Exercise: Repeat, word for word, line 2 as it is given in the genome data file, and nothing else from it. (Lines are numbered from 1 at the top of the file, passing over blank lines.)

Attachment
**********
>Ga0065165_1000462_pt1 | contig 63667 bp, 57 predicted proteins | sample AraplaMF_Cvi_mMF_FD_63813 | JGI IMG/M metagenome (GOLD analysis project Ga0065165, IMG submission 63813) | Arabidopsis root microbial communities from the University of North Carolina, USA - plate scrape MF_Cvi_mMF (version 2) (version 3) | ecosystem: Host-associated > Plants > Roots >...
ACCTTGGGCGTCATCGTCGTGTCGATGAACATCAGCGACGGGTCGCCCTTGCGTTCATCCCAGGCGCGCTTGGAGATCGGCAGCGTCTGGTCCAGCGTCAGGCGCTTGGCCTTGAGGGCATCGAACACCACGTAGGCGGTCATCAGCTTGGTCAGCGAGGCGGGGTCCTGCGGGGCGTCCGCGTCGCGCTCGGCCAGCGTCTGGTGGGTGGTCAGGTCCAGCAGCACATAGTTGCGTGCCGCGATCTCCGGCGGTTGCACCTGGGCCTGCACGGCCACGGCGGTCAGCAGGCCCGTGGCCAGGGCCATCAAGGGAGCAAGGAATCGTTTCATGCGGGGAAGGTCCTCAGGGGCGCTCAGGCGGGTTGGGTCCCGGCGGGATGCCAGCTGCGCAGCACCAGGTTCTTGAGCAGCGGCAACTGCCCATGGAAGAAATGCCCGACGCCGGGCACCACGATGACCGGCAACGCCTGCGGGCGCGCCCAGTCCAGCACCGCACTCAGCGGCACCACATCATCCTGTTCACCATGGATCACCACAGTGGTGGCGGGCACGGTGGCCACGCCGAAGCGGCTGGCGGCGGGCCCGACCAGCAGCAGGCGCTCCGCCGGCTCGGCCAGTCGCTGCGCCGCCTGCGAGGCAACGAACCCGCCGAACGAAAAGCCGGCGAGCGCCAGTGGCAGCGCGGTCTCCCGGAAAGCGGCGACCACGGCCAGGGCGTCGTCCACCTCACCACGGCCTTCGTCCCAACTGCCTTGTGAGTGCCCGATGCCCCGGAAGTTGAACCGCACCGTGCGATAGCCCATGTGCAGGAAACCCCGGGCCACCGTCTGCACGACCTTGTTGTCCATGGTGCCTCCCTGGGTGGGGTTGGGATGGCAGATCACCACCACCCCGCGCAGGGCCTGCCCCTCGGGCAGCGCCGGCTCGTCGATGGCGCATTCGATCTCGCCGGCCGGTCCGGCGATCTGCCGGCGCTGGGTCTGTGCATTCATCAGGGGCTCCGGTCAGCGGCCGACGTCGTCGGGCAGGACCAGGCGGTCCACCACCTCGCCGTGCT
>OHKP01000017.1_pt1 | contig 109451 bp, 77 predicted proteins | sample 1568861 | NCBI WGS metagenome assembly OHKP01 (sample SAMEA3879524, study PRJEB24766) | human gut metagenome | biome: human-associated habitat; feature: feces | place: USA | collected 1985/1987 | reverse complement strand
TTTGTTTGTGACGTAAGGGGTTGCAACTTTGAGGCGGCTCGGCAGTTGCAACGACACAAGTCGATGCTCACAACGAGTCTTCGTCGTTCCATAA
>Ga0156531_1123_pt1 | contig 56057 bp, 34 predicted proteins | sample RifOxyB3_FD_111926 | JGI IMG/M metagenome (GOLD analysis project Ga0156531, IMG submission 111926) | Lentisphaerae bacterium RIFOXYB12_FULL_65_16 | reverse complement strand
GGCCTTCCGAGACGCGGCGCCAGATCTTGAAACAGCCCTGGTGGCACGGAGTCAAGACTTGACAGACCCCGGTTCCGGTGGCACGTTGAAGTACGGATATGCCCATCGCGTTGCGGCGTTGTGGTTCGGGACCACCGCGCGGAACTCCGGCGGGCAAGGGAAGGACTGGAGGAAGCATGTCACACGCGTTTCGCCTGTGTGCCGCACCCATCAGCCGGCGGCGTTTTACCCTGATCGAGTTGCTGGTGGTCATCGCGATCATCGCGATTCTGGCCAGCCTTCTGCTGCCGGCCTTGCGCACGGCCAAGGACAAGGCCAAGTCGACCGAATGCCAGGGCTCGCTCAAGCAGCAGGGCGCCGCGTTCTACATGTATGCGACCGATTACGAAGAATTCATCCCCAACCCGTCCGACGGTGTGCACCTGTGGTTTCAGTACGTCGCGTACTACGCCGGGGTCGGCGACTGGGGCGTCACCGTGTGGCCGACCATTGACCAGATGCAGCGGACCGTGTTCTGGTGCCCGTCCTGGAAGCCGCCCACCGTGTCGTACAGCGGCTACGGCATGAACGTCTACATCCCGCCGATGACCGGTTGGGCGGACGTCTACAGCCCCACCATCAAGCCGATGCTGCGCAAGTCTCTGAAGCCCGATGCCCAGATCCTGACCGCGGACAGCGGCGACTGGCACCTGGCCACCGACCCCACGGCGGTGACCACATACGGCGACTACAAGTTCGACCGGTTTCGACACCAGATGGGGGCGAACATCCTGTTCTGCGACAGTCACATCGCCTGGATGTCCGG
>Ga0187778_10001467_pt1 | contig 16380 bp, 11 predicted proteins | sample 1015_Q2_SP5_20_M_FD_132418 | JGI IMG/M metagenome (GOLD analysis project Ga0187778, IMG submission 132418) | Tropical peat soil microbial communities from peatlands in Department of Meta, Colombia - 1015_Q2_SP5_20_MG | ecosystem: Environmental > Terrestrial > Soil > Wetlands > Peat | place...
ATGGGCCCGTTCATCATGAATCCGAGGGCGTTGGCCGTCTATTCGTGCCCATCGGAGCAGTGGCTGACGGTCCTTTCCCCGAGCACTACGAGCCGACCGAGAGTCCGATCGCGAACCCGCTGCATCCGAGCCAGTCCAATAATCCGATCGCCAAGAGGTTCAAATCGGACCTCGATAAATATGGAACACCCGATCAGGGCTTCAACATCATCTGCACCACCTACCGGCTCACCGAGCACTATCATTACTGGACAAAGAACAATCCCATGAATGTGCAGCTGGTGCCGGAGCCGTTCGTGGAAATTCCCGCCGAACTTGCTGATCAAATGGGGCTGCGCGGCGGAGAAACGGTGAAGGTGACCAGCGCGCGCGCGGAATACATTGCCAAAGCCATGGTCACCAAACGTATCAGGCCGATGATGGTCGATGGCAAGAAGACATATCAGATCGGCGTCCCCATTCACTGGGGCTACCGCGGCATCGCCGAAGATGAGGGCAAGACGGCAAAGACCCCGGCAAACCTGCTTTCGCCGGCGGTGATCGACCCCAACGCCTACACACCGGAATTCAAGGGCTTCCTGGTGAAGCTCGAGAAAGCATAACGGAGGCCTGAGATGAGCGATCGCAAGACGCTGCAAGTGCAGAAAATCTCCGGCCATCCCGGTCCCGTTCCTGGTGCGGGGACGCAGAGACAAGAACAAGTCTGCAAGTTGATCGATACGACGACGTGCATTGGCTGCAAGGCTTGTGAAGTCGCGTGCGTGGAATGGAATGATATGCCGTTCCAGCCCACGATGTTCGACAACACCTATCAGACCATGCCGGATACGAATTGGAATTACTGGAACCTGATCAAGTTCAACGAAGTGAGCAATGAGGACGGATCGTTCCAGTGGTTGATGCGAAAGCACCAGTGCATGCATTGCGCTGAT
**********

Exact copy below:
ACCTTGGGCGTCATCGTCGTGTCGATGAACATCAGCGACGGGTCGCCCTTGCGTTCATCCCAGGCGCGCTTGGAGATCGGCAGCGTCTGGTCCAGCGTCAGGCGCTTGGCCTTGAGGGCATCGAACACCACGTAGGCGGTCATCAGCTTGGTCAGCGAGGCGGGGTCCTGCGGGGCGTCCGCGTCGCGCTCGGCCAGCGTCTGGTGGGTGGTCAGGTCCAGCAGCACATAGTTGCGTGCCGCGATCTCCGGCGGTTGCACCTGGGCCTGCACGGCCACGGCGGTCAGCAGGCCCGTGGCCAGGGCCATCAAGGGAGCAAGGAATCGTTTCATGCGGGGAAGGTCCTCAGGGGCGCTCAGGCGGGTTGGGTCCCGGCGGGATGCCAGCTGCGCAGCACCAGGTTCTTGAGCAGCGGCAACTGCCCATGGAAGAAATGCCCGACGCCGGGCACCACGATGACCGGCAACGCCTGCGGGCGCGCCCAGTCCAGCACCGCACTCAGCGGCACCACATCATCCTGTTCACCATGGATCACCACAGTGGTGGCGGGCACGGTGGCCACGCCGAAGCGGCTGGCGGCGGGCCCGACCAGCAGCAGGCGCTCCGCCGGCTCGGCCAGTCGCTGCGCCGCCTGCGAGGCAACGAACCCGCCGAACGAAAAGCCGGCGAGCGCCAGTGGCAGCGCGGTCTCCCGGAAAGCGGCGACCACGGCCAGGGCGTCGTCCACCTCACCACGGCCTTCGTCCCAACTGCCTTGTGAGTGCCCGATGCCCCGGAAGTTGAACCGCACCGTGCGATAGCCCATGTGCAGGAAACCCCGGGCCACCGTCTGCACGACCTTGTTGTCCATGGTGCCTCCCTGGGTGGGGTTGGGATGGCAGATCACCACCACCCCGCGCAGGGCCTGCCCCTCGGGCAGCGCCGGCTCGTCGATGGCGCATTCGATCTCGCCGGCCGGTCCGGCGATCTGCCGGCGCTGGGTCTGTGCATTCATCAGGGGCTCCGGTCAGCGGCCGACGTCGTCGGGCAGGACCAGGCGGTCCACCACCTCGCCGTGCT